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sancco
post Jul 17 2013, 10:49
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Hmm I thought maybe there might be a batch converter that could do it. I'm having a look at the waveforms now, and it appears there are instances where the levels do in fact get up to 0dB, but for the majority of the time it's sitting between -6dB and -3dB. I guess I better just leave it, though this seems like pretty poor normalisation for a MFSL CD. Makes it a bit annoying when it shuffles to and from on the iPod, I have to turn it up and then get blasted by the next song if I forget to turn it down. It's Counting Crows "Recovering The Satellites" MFSL btw. I might just hard limit it, I'm not sure atm.

Thanks for all the help everyone. +rep

Especially 2Bdecided, your post is incredibly easy to read and very informative. Keep on postin'!

Thanks
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greynol
post Jul 17 2013, 15:12
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You want loumdness equalization, not peak normalization. They are not the same thing.

You want to use ReplayGain or R128 in album gain mode. Ignore what you've been told about peak levels.

I recommend using foobar2000 to accomplish this. You'll either want to use it as your player and have it manage playback level from tags or you'll want to use it to scale albums prior to encoding to the destination format of your choice.


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DVDdoug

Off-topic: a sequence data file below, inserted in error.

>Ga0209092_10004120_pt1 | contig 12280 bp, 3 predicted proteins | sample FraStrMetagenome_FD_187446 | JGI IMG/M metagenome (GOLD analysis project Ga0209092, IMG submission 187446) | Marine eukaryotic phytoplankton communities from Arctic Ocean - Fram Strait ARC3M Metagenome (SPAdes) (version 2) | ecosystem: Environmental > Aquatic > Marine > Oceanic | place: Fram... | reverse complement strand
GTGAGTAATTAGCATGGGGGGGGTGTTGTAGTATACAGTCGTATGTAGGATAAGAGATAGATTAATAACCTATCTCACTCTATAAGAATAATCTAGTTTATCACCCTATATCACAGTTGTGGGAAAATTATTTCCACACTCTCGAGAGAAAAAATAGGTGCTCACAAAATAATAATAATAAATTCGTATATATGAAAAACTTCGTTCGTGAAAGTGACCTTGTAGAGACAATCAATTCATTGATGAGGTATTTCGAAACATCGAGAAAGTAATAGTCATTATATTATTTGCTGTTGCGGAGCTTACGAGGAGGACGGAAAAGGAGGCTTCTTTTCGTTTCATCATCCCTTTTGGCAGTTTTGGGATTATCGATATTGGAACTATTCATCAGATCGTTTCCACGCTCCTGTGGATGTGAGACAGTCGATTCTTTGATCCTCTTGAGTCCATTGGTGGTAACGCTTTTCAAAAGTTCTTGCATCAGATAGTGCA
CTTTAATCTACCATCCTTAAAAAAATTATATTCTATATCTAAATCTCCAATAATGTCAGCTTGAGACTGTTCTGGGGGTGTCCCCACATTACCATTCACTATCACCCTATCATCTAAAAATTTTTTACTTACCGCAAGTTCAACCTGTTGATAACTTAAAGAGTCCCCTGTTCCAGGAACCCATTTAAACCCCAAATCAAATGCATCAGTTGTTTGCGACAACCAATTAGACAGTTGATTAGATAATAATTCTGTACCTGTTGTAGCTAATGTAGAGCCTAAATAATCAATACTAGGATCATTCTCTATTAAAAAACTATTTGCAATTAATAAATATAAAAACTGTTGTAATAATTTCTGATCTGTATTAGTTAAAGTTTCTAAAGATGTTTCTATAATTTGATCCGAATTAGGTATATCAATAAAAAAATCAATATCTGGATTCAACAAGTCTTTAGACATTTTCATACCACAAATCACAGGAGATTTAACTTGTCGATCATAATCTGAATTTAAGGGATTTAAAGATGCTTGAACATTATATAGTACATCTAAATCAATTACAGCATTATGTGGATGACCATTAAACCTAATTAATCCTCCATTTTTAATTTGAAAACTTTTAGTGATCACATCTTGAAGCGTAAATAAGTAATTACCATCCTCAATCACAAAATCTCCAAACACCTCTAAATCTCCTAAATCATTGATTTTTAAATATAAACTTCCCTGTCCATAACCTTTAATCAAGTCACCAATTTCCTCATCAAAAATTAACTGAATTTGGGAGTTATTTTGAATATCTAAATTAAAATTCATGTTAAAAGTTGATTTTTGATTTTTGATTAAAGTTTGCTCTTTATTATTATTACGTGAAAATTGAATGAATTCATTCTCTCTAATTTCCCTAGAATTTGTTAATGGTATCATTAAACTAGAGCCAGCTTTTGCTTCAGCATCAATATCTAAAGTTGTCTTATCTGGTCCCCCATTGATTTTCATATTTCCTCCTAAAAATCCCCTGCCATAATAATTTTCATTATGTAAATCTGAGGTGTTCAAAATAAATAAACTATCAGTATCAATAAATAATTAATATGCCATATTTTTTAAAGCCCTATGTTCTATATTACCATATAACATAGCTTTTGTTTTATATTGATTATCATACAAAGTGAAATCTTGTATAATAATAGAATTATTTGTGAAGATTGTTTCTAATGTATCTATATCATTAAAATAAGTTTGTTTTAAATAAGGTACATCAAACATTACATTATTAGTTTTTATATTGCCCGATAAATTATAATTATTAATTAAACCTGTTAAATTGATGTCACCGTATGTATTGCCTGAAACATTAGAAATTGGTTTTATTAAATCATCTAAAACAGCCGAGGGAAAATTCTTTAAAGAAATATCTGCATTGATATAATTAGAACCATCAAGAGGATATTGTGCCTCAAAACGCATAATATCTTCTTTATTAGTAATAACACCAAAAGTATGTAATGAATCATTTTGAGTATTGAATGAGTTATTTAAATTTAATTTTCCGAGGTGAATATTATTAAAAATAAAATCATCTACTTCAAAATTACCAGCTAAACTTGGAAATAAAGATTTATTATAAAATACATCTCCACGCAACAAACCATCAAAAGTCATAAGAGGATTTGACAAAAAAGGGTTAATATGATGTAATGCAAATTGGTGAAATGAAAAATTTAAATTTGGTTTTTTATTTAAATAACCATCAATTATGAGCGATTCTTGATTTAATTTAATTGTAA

post Jul 17 2013, 19:22
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QUOTE
I don't want to just normalize a bunch of tracks to 0dB - I want to permanently amplify an entire album by the same amount, so the highest peak of that album is 0db, yet ambient filler tracks and such are amplified to the same level so it all melds together smoothly.
QUOTE
Makes it a bit annoying when it shuffles to and from on the iPod, I have to turn it up and then get blasted by the next song if I forget to turn it down.
As you have just discovered, you can't do both!


QUOTE
Makes it a bit annoying when it shuffles to and from on the iPod...
Try enabling Soundcheck on iTunes and your iPod. But, I think this will volume-match song-by-song, so it can muck-up the original relative loudness on an album, and I'm not sure if it works through the dock connector. So, MP3gain (or a variation if you are not using MP3s) may be the best solution.


QUOTE
...this seems like pretty poor normalisation for a MFSL CD.
Actually, I'd expect MFSL to retain the full "original" dynamic range, rather than adding compressing/limiting.

This post has been edited by DVDdoug: Jul 17 2013, 19:36
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TomasPin
post Jul 17 2013, 19:25
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QUOTE (greynol @ Jul 17 2013, 11:12) *
You'll either want to use it as your player and have it manage playback level from tags or you'll want to use it to scale albums prior to encoding to the destination format of your choice.

Or in the case of MP3, after they're encoded, you can scan them and then apply the respective gain to each track or each album.


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greynol
post Jul 17 2013, 19:41
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I used to use Mp3Gain, but prescaling was much faster amongst other reasons.


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TomasPin
post Jul 17 2013, 19:49
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QUOTE (greynol @ Jul 17 2013, 15:41) *
I used to use Mp3Gain, but prescaling was much faster amongst other reasons.

True, the most important of those reasons IMO to be able to normalize music in any format foobar2000 can encode to.

This post has been edited by TomasPin: Jul 17 2013, 19:50


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greynol
post Jul 17 2013, 20:04
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There are lots of solutions. I actually use something different from what I recommended.